mental capacity
- Energy Intake below that needed for energy
expended from exercise AND that needed for
other metabolic processes in the body =
susceptible to injury, illness and
impaired performance
Relative Energy Deficiency in Sport
(RED-S)
• Previously known as the “Female Athlete
Triad”
• Centres around energy deficiency relative to
the balance between Energy Intake (calories)
and Energy Expenditure (exercise) caused
by:
– Reduction in energy intake
AND/OR
– Increased exercise load
Mountjoy., M. et al. (2014)
RED-S (Relative Energy Deficiency
in Sport)
Immunity
INADEQUATE
ENERGY!!!
Menstrual
Function
Endocrine
TRIAD
Hematological
Bone
Health
REDS
GI
Metabolic
Growth/D
evelopme
nt
Psychological
CV
Mountjoy M et al. Br J Sports Med 2014;48:491-497
Copyright © BMJ Publishing Group Ltd & British Association of Sport and Exercise Medicine. All rights reserved.
Potential Performance Effects of Relative Energy Deficiency in
Sport (*Aerobic and anaerobic performance).
Mountjoy M et al. Br J Sports Med 2014;48:491-497
Copyright © BMJ Publishing Group Ltd & British Association of Sport and Exercise Medicine. All rights reserved.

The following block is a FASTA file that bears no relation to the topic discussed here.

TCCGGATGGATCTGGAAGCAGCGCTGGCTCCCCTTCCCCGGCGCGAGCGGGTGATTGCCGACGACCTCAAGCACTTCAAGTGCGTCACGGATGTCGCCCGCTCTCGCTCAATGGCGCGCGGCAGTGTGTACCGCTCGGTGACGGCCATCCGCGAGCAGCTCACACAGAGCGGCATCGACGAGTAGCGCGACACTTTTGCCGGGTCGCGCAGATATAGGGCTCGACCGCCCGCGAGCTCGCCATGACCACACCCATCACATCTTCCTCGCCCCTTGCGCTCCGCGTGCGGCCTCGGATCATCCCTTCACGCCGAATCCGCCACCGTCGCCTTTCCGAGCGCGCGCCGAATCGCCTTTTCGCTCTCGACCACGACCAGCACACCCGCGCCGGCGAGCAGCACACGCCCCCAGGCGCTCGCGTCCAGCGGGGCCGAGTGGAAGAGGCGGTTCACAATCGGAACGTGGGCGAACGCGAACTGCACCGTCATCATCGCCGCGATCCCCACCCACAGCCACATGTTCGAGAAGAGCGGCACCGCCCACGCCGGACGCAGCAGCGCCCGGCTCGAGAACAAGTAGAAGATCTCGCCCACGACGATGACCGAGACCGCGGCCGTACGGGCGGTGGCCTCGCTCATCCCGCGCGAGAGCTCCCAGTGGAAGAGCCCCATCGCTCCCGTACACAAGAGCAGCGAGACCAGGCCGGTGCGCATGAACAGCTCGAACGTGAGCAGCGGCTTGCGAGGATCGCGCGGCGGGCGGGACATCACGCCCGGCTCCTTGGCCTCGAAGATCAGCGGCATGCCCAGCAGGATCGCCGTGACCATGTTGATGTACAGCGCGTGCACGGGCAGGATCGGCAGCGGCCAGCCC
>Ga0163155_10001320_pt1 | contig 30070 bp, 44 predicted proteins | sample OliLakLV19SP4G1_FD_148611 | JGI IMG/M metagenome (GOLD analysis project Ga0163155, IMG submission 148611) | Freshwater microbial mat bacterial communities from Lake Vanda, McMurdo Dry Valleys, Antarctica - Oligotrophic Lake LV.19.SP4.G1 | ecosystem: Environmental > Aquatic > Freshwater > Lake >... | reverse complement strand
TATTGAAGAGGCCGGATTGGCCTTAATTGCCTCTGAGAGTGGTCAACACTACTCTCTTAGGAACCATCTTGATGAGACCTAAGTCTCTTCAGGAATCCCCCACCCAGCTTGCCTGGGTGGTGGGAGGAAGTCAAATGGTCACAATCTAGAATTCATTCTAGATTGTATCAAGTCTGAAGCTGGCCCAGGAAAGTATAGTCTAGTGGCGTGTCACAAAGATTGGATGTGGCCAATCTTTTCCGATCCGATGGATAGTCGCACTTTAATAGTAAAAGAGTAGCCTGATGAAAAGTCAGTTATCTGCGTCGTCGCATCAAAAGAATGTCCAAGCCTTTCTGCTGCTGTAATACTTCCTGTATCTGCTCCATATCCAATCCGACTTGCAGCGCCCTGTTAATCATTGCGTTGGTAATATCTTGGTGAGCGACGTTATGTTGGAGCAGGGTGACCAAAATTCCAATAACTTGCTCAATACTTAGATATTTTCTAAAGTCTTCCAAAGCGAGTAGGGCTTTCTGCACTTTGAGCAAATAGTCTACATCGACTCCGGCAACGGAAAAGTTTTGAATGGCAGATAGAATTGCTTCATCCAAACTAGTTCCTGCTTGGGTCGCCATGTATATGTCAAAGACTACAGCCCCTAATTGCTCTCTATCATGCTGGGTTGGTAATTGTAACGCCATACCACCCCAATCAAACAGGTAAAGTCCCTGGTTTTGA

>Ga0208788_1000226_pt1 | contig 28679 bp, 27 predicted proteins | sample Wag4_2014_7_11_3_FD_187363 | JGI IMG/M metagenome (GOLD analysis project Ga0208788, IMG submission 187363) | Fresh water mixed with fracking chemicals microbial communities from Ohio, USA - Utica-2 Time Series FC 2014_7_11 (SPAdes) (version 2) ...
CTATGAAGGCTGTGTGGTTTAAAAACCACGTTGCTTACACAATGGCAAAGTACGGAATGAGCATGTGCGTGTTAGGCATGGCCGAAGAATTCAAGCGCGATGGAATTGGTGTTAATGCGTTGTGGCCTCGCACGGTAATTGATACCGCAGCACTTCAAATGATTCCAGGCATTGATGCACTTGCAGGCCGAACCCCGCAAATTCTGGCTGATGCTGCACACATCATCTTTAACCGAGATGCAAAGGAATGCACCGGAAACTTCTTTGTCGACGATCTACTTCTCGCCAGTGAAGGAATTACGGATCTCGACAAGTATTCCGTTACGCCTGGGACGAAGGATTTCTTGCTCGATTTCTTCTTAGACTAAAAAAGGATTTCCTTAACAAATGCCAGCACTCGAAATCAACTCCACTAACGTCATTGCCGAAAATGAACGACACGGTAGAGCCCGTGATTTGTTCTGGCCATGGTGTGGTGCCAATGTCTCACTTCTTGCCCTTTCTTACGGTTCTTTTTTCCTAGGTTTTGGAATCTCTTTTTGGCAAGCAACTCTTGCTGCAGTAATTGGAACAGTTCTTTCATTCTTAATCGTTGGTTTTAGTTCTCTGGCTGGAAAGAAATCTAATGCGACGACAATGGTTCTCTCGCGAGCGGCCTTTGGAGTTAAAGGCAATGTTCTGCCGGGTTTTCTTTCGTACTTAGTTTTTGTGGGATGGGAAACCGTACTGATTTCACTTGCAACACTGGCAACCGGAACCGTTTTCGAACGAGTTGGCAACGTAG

Energy Deficiency in Athletes
Nattiv, et al (2007)
• Obsessive
eating
disorders
• Clinical Mental
illness
• AN/BN/EDNOS
• Intentional and
rational but
mismanaged
efforts to
reduce body
size and
fatness for
athletic
competition
• Includes:
fasting, diet
pills, laxatives,
diuretics,
enemas, and
vomiting
• Inadvertent
failure to
increase
energy intake
to compensate
for the energy
expended in
exercise
Disordered Eating Continuum
Who’s at Risk?
Predisposing Factors in Sports:
Judging criteria
Aesthetic sports or those where a low body
fat is desired
Weight classifications, restrictions,
standards
Coach, family and peer pressure
Sociocultural factors
This is not just
MEDIA
Performance demands
ED. It is not
getting the fuel
the body
needs!
We Live in a Body Obsessed World
THE FACTS
Up to 30% of athletes experiencing subclinical
eating disorder (ED) symptoms: 3% in refereed
sports vs. 13% in judged sports (Zucker et al, 1999)
Female athletes in aesthetic sports found to be at
the highest risk for ED (Sungot-Borgen & Torstveit,
2004)
ED higher in adolescent elite athletes compared to
controls (Martinsen & Sundgot-Borgen, 2013)
More young female athletes report improvement of
appearance rather than improvement of
performance as a reason for dieting (Martinsen et
al, 2010)
Warning Signs & Symptoms of
Inadequate Energy or ED
• Loss of or irregular periods
(failure to start
menstruating by 16 years
of age)
• Fatigue or overall low
energy
• Poor performance and
slow recovery times
• Repetitive injury, stress
fractures
• Poor immunity
• Cold hands and feet
• Sleep difficulties
• Nutrient deficiency; weak or